Drilled E-714, Clecoed Left Elevator Skin

June 10, 2010

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Hey Look! Andrew’s not dead! Yeah, I’ve been working on some house projects. Back to the left elevator tonight, though.

I managed to catch myself up with where I was and push on today. I need to get that counterweight drilled.

Here you can see the counterweight, counterbalance skin, and the two end ribs around which the other parts reside.

After placing the weight in position, you cleco on the skin (difficultly) and get ready to match-drill. Of course, I met the same challenges I did on the right elevator…namely, I broke a drill bit (#40 size). After getting a pilot hole drilled, I took everything apart and separately enlarged them all to #21. Air tool oil was used with great success after the pilot hole was drilled.

Ready to start drilling.

I didn’t take any pictures, though, because I was getting frustrated. (At first, I was dipping the drill bit into the oil, which meant I had to take the lid off. Then, after stepping away a few minutes later, I placed the screw lid (with the flip-up spout) back on the oil bottle and immediately flipped it over to aim oil into the pilot hole. Guess what! I forgot to tighten down the lid. There goes the lid, and about a 1/2 cup of oil…all over the counterweight, table, and floor.)

Now do you see why I forgot to keep taking pictures?

Anyway, after that debacle (which of course gets counted in the build time…it’s time spent building, right?)

Anyway, here is that same assembly (sans weight) before clecoing on the skin.

In preparation for clecoing on the skin, I needed to handle E-606PP, which is the trim tab hinge spar. Since I was looking ahead earlier and dimpled the hard-to-reach holes (you can see in the skin below), I need to do something with the spar to accept those dimples. If you read ahead in the directions, the spar is countersunk on the top flange (because the hinge is riveted beneath the spar flange, it can’t be dimpled), and dimpled on the bottom flange.

June 10 Update: After countersinking these four holes, I later did some more research and realized that the countersinks called for (due to the hinge) don’t really apply here, because the hinge stops short of these four holes. I could have (and wished I’d ) dimpled. Boo.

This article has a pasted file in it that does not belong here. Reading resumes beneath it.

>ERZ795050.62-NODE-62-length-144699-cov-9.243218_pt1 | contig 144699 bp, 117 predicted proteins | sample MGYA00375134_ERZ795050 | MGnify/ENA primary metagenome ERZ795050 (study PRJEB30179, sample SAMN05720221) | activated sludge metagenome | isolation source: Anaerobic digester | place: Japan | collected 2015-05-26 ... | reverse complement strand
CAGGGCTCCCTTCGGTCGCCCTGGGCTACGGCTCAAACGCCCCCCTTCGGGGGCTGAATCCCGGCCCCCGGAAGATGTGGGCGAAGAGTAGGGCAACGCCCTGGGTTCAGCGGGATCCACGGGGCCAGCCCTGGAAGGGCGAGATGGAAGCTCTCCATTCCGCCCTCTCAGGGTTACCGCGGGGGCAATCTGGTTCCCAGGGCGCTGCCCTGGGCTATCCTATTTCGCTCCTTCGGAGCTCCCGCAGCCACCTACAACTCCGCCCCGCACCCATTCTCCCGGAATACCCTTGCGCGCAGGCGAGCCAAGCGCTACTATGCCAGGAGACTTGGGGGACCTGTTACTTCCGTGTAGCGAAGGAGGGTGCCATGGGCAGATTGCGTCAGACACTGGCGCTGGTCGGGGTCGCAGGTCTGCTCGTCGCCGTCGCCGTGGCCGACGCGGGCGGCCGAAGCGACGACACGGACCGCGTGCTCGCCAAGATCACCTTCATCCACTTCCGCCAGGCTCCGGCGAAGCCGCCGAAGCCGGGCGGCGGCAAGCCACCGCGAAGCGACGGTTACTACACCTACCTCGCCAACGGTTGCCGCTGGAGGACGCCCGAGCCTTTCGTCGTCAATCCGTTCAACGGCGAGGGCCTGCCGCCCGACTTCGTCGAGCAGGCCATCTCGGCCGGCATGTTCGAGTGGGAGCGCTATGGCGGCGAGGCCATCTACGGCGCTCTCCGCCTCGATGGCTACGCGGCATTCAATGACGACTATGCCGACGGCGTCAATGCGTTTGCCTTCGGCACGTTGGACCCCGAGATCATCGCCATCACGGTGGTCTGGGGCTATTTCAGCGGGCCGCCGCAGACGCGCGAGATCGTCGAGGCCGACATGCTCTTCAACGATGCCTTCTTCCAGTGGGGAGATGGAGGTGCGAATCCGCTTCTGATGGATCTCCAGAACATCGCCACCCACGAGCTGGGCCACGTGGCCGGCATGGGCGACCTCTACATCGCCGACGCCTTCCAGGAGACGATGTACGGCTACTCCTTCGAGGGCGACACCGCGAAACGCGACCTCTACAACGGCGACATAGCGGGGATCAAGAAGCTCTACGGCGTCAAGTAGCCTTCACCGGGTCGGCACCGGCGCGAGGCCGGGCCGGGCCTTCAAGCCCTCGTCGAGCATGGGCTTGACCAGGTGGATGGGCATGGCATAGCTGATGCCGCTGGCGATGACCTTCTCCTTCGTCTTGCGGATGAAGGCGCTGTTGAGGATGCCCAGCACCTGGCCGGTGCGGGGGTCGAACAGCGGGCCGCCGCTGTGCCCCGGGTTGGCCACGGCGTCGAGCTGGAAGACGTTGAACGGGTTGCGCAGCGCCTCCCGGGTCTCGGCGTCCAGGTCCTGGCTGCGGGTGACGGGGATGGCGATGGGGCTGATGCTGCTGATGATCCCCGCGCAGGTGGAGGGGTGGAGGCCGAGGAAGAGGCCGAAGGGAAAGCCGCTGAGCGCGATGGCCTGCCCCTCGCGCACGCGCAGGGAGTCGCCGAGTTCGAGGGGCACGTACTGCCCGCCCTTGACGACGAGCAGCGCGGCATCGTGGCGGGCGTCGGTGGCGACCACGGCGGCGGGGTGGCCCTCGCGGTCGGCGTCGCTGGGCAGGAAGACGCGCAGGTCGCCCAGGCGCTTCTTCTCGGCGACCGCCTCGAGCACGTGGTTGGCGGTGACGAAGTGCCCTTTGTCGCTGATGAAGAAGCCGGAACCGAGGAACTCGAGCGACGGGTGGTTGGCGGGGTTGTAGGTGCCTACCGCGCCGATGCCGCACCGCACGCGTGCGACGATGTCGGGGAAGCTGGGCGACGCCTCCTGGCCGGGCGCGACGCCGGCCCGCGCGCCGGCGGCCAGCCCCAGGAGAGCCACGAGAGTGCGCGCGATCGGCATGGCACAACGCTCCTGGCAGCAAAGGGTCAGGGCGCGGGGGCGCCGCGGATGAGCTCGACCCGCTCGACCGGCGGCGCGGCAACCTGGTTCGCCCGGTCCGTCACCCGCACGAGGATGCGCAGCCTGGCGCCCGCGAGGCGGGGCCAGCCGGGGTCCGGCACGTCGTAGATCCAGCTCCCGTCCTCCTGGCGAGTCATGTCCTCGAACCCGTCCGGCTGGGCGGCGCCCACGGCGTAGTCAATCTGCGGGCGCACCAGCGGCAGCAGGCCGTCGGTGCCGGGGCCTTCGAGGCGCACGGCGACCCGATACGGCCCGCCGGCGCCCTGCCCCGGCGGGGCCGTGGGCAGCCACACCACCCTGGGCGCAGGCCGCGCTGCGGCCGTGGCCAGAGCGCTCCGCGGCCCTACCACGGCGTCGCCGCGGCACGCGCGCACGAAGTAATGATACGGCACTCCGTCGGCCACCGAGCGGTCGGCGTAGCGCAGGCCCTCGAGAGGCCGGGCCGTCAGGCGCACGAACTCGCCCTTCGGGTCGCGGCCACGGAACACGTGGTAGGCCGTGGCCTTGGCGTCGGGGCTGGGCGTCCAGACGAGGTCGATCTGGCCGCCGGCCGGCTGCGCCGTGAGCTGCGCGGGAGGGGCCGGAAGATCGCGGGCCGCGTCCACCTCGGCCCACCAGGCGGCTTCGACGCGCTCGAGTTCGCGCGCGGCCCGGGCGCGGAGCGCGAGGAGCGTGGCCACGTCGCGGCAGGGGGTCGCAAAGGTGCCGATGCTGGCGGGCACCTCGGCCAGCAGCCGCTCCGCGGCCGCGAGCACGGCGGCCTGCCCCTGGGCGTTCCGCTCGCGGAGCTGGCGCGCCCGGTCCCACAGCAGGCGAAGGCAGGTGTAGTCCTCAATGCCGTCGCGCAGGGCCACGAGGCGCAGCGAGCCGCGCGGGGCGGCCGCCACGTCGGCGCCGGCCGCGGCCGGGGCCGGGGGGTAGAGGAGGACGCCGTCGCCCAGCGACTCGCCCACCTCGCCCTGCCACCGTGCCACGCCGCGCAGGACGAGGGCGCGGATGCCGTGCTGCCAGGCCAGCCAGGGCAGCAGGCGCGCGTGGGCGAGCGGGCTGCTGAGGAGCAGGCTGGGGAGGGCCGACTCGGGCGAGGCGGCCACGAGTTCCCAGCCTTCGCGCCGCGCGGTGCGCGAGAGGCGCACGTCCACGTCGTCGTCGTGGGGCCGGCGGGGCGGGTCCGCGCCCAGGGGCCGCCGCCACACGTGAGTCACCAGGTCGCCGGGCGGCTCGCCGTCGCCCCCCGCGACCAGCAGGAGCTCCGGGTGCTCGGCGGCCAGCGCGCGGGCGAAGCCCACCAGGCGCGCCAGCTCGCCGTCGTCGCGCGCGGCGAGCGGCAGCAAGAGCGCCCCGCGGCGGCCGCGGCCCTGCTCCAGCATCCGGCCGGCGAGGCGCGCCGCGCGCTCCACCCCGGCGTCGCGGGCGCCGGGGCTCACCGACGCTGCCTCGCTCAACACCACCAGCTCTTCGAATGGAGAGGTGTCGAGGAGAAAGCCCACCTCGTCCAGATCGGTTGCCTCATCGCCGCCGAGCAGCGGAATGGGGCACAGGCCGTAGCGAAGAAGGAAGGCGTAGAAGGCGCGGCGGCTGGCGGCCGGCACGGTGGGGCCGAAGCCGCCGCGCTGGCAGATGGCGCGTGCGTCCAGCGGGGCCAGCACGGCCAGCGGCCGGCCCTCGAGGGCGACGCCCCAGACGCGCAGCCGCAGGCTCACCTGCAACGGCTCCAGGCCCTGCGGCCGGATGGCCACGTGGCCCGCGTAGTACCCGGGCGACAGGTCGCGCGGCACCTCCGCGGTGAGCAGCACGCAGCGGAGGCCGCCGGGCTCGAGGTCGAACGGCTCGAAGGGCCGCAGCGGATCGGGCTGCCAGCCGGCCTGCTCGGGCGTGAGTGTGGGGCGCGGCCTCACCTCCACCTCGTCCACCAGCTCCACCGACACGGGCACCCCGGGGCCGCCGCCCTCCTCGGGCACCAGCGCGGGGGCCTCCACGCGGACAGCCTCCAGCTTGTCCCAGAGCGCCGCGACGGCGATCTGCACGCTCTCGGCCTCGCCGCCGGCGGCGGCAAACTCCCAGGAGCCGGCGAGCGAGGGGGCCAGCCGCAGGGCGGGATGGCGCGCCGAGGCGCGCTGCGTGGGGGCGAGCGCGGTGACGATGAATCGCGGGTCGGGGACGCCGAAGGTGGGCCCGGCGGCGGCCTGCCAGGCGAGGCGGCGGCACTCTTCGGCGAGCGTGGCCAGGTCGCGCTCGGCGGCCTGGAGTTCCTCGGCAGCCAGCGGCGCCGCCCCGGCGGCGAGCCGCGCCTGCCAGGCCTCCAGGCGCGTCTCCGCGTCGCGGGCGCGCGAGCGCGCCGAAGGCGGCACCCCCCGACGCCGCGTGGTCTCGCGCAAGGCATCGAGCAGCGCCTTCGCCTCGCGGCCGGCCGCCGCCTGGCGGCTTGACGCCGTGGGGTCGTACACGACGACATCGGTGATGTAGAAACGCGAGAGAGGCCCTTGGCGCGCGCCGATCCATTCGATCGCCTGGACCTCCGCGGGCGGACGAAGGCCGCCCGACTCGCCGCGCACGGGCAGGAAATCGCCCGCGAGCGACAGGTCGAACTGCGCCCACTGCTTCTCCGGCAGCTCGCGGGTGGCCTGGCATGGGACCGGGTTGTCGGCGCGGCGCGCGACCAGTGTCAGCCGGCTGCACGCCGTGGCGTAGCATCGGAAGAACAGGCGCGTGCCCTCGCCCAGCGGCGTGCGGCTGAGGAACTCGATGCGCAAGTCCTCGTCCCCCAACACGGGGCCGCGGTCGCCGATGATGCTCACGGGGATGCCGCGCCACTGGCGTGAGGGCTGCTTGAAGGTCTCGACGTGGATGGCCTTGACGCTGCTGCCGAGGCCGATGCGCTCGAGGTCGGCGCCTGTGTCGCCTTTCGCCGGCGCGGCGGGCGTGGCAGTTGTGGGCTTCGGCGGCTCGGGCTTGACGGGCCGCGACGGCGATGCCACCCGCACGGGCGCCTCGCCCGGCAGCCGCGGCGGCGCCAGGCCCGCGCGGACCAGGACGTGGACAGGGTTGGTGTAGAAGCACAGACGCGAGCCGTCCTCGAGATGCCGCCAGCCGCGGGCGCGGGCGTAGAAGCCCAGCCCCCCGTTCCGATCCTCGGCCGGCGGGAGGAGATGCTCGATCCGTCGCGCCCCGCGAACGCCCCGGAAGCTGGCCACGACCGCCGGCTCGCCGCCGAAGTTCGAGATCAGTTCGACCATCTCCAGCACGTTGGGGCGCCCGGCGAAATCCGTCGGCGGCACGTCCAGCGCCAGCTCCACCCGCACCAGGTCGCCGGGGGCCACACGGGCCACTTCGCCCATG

Here are the two parts that need to fit together nicely.

Finally, I got the skeleton and skin clecoed together.

Wuhoo. It looks like an airplane.

A solid hour. Maybe more this weekend.

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Left Elevator Stiffeners, Part Uno

May 26, 2010

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Another quick night in the shop. First thing, I fired up my 6″ grinder (with a scotchbrite wheel attached) and edge-finished half of the stiffeners. After that (about 45 minutes of the total 1 hour in the shop), I started the stiffener to skin drilling dance.) In this first picture, I’ve just placed the elevator trim backing plate in plate for the effect. On the right, my first two holes drilled (into a sacrificial piece of MDF) on the bottom of the left elevator.

Bottom of the left elevator, working from inboard to outboard.

Here are three of the shorter stiffeners drilled, and the forward most hole on the last four drilled.

3 done, 4 to go.

All of them drilled.

Next, I uncleco the assembly from the table, and recleco just the front and back holes of the stiffener so I can flip the skin over to match-drill the last hole (it’s prepunched in the skin, but not the stiffener on a couple of the stiffeners). Then, I traced around the stiffeners with a sharpie, then pulled them off and clecoed them to the outside of the skin, again, to trace them with a sharpie. This will help me figure out where to remove the blue vinyl later instead of just guessing (like I did with the right elevator.